A 16-year-old student athlete from Durham, North Carolina spoke out recently after school officials made her cut her hair in order to keep playing in a softball game. Nicole Pyles told ABC News that she felt “disrespected and humiliated” after having to cut her braids.
During a game on April 19, Nicole said an umpire told her they weren’t able to see her uniform number because of the beaded braid style she was wearing. The student-athlete said she’d worn that hairstyle at other games before. She’d tried to tuck the braids into her shirt but after a second complaint, the umpire told her the beads violated rules. Pyles was then given a choice: cut her braids or stop playing.
“I truly felt like in my heart that it was not a choice… That’s my team, so I will stand by them no matter what,” the teen said. “Beads are not going to be the reason we don’t win a game.”
The teen told the outlet that she felt singled out. “My hair means a lot to me… I’m not going to let braids take away from who I am on the field and off the field, but it is a part of me and no, I don’t want that to be stripped away from me,” she said.
According to the National Federation of State High School Associations (NFSH) which contributes to uniform rules for high school sports around the country, beads, bandanas, and plastic visors are prohibited on the softball field.
The organization’s executive director, Dr. Karissa Niehoff, said the rules are for safety. “We want to make sure that if anything is in the hair, or on the head, it can fit snugly under a helmet so that the fit of the helmet isn’t compromised. The rule was never intended to address any kind of prohibition of a culture or ethnic group or even a hairstyle that might be comfortable for a participant,” Niehoff said.
The governing body also added that the incident could have been avoided with better communication and consistency about the rule at previous games shouldn’t have occurred.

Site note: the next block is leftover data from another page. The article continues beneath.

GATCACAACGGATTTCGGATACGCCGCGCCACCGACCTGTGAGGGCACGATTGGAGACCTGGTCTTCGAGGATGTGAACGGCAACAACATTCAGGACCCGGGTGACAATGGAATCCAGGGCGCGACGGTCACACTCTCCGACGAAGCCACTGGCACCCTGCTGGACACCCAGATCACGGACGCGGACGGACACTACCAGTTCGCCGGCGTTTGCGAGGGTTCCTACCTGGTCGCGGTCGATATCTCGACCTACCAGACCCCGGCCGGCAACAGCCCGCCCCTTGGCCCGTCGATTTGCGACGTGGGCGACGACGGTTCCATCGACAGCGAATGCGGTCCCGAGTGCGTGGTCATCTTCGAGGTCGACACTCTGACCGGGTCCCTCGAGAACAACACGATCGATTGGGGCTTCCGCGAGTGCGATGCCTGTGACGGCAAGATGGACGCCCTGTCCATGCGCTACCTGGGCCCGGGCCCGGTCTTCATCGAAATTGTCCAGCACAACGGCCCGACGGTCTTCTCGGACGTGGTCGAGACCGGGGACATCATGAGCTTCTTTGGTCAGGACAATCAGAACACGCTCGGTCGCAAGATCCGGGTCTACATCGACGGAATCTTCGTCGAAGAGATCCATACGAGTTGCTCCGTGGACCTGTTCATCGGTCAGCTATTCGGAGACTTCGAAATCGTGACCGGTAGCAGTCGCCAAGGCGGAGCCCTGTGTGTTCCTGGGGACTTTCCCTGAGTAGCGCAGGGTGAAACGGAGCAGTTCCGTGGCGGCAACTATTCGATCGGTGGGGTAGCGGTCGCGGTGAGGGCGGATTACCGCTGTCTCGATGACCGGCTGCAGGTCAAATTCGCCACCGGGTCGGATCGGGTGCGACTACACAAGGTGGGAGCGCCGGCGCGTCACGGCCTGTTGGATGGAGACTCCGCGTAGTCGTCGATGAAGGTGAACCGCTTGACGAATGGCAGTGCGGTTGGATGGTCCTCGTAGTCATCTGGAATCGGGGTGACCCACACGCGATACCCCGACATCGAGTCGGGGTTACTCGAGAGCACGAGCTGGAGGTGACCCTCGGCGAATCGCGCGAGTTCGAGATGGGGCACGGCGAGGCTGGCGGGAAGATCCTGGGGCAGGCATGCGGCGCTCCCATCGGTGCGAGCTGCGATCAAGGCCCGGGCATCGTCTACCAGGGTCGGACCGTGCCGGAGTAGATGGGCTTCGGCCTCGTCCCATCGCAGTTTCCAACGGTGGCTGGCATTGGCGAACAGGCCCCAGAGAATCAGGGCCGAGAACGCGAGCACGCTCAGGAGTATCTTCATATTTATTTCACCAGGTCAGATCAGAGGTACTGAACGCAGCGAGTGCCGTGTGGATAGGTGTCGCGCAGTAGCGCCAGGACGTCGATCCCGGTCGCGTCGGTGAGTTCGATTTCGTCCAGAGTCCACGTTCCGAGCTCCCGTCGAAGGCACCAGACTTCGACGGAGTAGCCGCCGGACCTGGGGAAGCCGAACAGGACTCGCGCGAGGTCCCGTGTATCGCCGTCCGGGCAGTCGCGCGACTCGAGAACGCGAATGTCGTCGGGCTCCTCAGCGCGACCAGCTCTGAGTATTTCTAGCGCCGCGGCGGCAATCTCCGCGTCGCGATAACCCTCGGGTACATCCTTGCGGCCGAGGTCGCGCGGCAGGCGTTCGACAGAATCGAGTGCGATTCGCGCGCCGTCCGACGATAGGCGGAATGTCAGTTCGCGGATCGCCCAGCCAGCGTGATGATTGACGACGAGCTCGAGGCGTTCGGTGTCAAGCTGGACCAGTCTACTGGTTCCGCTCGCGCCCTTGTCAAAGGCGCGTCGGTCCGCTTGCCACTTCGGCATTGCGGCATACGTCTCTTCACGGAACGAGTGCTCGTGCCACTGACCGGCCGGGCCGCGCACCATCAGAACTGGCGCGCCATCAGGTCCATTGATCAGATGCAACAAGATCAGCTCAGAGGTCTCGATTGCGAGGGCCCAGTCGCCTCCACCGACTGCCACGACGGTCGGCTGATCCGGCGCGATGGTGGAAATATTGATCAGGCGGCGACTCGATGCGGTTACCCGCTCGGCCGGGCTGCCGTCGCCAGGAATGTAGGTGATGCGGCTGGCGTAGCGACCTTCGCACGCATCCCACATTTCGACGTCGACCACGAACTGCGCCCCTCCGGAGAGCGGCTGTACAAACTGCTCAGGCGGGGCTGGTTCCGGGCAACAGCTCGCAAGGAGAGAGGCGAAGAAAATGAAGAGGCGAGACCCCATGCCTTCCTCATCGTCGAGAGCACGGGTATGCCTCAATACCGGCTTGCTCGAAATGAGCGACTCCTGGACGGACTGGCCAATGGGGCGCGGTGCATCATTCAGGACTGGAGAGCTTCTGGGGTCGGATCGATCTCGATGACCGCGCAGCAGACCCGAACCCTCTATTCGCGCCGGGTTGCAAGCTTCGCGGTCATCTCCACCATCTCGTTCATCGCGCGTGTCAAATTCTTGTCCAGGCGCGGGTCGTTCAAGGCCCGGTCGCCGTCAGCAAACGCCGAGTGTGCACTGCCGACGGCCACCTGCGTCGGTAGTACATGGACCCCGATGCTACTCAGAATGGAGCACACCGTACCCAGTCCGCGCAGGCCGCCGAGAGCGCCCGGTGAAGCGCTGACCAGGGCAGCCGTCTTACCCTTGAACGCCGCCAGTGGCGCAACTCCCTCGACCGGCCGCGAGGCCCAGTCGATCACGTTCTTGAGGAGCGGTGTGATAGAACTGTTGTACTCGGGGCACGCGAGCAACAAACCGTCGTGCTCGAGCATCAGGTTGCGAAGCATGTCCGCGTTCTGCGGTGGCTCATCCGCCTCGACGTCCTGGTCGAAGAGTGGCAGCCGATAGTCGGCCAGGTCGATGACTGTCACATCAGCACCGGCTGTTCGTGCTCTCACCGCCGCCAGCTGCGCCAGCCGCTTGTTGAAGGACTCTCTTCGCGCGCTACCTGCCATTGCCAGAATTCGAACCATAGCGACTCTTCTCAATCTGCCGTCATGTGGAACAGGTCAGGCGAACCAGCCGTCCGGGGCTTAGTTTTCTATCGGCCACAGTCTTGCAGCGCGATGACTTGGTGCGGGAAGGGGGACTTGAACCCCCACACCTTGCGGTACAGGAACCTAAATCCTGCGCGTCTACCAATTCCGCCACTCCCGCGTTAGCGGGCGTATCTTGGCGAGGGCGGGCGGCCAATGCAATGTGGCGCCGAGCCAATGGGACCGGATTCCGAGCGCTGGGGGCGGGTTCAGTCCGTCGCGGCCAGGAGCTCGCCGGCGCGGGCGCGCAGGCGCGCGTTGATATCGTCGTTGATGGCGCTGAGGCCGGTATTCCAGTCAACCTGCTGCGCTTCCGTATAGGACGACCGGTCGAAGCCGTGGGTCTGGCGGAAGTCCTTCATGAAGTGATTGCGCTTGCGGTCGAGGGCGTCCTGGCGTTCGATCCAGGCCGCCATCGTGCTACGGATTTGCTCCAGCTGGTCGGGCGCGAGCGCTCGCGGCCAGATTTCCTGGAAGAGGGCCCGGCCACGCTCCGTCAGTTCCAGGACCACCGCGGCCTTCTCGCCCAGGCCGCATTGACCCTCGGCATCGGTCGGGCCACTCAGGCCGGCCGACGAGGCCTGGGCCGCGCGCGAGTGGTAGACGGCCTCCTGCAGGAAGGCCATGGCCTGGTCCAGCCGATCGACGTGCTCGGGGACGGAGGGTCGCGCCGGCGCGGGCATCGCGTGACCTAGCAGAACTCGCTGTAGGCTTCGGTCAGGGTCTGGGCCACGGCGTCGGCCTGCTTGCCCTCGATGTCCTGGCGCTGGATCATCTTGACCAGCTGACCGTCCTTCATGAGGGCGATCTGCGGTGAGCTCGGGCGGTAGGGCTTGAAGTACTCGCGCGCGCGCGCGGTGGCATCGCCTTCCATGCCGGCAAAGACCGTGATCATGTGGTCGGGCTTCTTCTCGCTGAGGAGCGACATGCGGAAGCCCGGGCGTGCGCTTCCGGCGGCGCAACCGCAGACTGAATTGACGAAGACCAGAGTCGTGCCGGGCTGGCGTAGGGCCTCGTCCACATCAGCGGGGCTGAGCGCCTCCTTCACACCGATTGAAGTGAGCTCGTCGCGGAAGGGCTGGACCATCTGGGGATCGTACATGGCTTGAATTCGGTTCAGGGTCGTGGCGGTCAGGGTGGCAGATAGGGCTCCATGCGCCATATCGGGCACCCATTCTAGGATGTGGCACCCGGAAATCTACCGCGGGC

Nicole’s father, Julius Pyles, told the outlet he wants the school district and coaching staff to offer a formal apology.
“When my child came home and I looked at her head, all it brought me back was memories of stuff that I said I never want my children to endure. And all the [school officials] are hiding behind is the damn rule, a rule that a white man comes up with,” Julius Pyles said.
“I want the world to know how I feel as a Black man, and as a father that my child had to be ridiculed in order to play a simple game.”
The NFSH is reportedly meeting next month for its annual assessment of guidelines and will be looking into this rule.
Durham Public Schools released a statement on the incident and called the rule problematic, citing its support of the CROWN Act. “DPS supports our student-athletes and their right to self-expression in a manner befitting their culture, consistent with safety in training and competition,” the statement read in part.
“We believe the blanket ban on hair beads is culturally biased and problematic. We support our student, Nicole Pyles, and believe this rule should be amended,” the statement added.
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